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Hidden Villa CSA Newsletter: Week of May 28, 2012

Hi CSA members! I’m Suzanne Allcroft, and I’m grateful to be entering my second year as an intern at Hidden Villa. With one farming season under my belt, I’m looking forward to what I can learn from my second. Last year I think my eyes were so wide open from moving to the farm from San Francisco, I wonder if I farmed half of last season in shock (a good shock).

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CSA Recipe: Baby Japanese Turnips

Photo: Interns Nathan and Jeff at Hidden Villa's stall at the Los Altos Farmers' Market. Photo Credit: Laurie Aubuchon

Radish, beet, or turnip greens are just as edible as the vegetables they top, so don't throw them away! This CSA recipe pairs Japanese turnips with their greens, which you can find in this week's basket. And remember, even if you aren't a CSA member, you can purchase fresh veggies, fruits, eggs, and meats from Hidden Villa's stall every week Los Altos Farmers' Market, held 4 to 8 pm every Thursday in downtown Los Altos.

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Get Excited about Mobile Coops and Pasture-Raised Eggs

By Suzanne Allcroft, Agriculture Intern

Last fall the Agriculture Team at Hidden Villa decided we wanted to improve upon our pasture-raised egg production. What if we built chicken coops that were mobile? While our previous laying hens could wander freely, their coops stayed put. But with mobile coops, each coop could house a flock of laying hens and move locations every few days.  We were excited about this new system because it would enable our hens to continuously graze on fresh grass, fertilize the areas they passed over, and eat insect pests such as flies, mosquitoes, ticks, and fleas.

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Hidden Villa CSA Newsletter: Week of May 21, 2012

Photo: Joey and Max at Let’s Go Farm in Santa Rosa

Hello CSA Members. It’s Taylor, your newest member of the Hidden Villa Farm Crew. As Jason mentioned in the last newsletter, I joined the Hidden Villa community in the beginning of April. I am coming to Hidden Villa with some farming and gardening experience from small farms in both Boston, MA and Western Marin County here in California. The internship program at Hidden Villa is a very exciting prospect for me as I am working with wonderful people and taking a strong first step towards my goal of one day running my own farm. So far I have been acclimating to life here on the farm, building new muscles I never knew I had, showing off blisters, eating and growing amazing food, and generally having a great time.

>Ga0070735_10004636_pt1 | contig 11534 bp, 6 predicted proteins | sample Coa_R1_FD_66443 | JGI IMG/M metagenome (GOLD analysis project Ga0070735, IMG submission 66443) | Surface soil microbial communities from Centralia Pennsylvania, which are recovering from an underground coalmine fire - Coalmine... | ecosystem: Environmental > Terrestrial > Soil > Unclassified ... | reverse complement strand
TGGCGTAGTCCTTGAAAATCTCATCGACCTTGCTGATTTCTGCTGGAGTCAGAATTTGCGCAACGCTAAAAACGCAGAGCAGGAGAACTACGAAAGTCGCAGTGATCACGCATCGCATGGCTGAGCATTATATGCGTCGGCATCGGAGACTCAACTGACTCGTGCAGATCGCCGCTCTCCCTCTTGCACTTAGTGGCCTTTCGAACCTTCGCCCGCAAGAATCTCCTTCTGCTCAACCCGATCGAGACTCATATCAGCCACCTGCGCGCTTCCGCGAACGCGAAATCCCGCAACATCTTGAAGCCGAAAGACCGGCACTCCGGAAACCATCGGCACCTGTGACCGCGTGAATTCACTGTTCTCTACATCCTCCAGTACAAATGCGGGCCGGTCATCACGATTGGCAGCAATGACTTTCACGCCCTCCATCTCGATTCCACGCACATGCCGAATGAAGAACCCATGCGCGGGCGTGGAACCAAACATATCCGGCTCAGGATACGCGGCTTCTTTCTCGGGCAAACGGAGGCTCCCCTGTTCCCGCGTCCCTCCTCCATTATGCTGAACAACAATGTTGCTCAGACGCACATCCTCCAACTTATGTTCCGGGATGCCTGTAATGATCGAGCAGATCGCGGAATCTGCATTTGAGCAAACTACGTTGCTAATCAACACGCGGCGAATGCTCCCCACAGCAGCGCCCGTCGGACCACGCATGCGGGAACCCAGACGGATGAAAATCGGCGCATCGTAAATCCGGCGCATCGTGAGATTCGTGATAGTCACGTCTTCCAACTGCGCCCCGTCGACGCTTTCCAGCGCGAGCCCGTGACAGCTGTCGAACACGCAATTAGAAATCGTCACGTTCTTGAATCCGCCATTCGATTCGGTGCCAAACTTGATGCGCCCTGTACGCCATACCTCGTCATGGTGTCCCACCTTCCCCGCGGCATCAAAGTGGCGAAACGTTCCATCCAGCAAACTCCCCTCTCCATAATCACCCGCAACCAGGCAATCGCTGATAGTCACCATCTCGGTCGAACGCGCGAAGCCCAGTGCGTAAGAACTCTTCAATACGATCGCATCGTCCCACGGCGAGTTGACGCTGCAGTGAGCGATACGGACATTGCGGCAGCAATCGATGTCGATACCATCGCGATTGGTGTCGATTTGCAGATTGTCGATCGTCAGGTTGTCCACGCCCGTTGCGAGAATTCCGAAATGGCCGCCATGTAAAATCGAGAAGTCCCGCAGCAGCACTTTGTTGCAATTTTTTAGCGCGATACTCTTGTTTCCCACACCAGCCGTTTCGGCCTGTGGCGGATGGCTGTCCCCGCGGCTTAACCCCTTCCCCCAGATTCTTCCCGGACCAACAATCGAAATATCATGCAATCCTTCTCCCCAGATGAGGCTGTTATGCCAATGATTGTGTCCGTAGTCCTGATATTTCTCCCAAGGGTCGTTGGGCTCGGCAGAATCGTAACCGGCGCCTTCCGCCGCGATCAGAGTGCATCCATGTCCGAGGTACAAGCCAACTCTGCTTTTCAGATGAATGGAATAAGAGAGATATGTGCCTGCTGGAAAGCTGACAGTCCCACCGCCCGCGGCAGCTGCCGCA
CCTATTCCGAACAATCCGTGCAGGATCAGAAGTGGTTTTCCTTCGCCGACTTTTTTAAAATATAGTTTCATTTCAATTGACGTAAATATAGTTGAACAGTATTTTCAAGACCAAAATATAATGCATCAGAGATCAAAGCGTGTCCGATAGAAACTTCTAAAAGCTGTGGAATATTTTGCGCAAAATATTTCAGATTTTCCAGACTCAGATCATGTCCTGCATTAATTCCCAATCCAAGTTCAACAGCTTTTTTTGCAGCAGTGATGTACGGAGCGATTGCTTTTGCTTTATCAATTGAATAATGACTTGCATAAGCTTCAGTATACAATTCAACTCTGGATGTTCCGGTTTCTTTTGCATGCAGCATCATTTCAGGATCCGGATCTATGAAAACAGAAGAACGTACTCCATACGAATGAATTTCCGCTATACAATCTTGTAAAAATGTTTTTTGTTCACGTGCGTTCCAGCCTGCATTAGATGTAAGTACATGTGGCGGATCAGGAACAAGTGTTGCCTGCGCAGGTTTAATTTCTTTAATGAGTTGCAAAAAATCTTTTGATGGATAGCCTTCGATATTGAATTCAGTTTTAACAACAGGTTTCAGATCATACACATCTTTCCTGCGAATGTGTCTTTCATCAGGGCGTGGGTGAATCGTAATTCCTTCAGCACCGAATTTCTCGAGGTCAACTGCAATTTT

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CSA Recipe: Bok Choi Salad

With the start of the CSA season comes the return of Recipes from the CSA Kitchen! This spring slaw, featuring the bok choi, oregano, and spring onions you found in your first CSA basket, is a welcome departure from a standard cabbage mix.

And remember, even if you aren't a CSA member, you can purchase fresh veggies, fruits, eggs, and meats from Hidden Villa's stall every week Los Altos Farmers' Market, held 4 to 8 pm every Thursday in downtown Los Altos.
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Hidden Villa CSA Begins

Hidden Villa's Community Supported Agriculture (CSA) season began this Tuesday, making a fun and busy week for the Farm Crew. The CSA distributes our organic fruits and vegetables to about 140 members who receive a basket each week from May until November. This week's basket included strawberries, green garlic, spring onions, bok choi, radishes, arugula, and oregano. 

As usual we will all be taking turns writing pieces for the weekly newsletter so that you can come to know your farmers better and hear about everybody's different stories and sense of change over the season. 

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Kennedy Middle School Pizza Party

By Suzanne Allcroft, Agriculture Intern